I’m going to relate my most memorable business experiences:
Here’s the first, wherein I was working at a New York City literary agent’s office, a very small office who represented Leticia Baldridge of every guide to manners ever written and consult to White House First Wives. I referred to her as Leticia instead of Mrs. Baldridge when calling her by name via phone. My boss, the agent, reprimanded me, and told me to apologize, which I did. Mrs. Baldridge told me that people remember you not for the mistake but for your attempt to correct it.
I remember that to this day. I remember to ask how to pronounce a name, how to say a name, to ask how someone would like to be referred. Respect, like taste, cannot be bought, and lessons can only be learned by trying.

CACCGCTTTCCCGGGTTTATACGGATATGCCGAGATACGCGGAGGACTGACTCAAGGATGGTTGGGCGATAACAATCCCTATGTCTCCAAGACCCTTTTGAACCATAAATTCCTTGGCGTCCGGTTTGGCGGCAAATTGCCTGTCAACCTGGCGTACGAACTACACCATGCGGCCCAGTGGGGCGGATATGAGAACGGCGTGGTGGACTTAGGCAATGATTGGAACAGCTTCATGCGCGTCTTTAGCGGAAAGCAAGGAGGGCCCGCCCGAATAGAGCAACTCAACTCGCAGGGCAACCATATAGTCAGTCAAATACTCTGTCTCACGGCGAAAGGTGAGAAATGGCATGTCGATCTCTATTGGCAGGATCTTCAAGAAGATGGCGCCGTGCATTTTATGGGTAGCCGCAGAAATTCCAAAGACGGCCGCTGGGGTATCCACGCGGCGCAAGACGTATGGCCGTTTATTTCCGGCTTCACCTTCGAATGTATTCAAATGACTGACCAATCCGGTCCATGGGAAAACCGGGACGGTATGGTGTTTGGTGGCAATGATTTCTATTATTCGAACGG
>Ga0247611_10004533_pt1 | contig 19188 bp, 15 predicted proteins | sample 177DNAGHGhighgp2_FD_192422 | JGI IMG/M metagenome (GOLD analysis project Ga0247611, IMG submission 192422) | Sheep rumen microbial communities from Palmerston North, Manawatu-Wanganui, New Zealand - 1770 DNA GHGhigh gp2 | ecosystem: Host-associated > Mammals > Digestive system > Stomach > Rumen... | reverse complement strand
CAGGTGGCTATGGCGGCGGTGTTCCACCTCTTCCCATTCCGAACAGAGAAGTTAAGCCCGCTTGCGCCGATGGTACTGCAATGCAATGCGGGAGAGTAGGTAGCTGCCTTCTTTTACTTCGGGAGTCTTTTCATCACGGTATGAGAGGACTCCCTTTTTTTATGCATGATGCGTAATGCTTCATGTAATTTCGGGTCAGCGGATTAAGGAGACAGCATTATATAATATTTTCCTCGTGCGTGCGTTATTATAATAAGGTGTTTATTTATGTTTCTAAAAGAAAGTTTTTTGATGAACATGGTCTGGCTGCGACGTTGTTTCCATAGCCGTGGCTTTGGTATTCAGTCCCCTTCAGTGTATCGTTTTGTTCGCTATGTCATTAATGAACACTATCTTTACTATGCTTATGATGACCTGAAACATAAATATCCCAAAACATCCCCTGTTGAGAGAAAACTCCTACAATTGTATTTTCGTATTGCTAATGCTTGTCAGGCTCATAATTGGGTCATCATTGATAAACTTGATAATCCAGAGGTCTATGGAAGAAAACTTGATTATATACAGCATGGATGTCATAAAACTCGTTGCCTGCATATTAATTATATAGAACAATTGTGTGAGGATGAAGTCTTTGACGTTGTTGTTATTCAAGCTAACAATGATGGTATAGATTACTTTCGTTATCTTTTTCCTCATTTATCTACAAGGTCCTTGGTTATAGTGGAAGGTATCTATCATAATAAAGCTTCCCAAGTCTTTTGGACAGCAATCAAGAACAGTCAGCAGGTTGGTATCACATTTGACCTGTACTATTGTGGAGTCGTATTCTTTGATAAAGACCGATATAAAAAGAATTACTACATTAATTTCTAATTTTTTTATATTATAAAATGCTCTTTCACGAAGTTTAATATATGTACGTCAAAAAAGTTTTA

The other other piece of advice: “Don’t ever turn down help when it’s offered.”
That came from a staff member working at The Cousteau Society publication in Los Angeles where I interned my senior year of college at Loyola Marymount University. I was schlepping boxes of magazines from the entrance upstairs and I was offered help but turned it down.
Holding a big, heavy box, she (I’m embarrassed now that I don’t remember her name but this happened well before Mrs. Baldridge) looked at me squarely in the eyes and said, “Never turn down help when it’s offered.”
Some things you remember more than you practice in life. But maybe if you keep the memory, you’ll actually learn one day.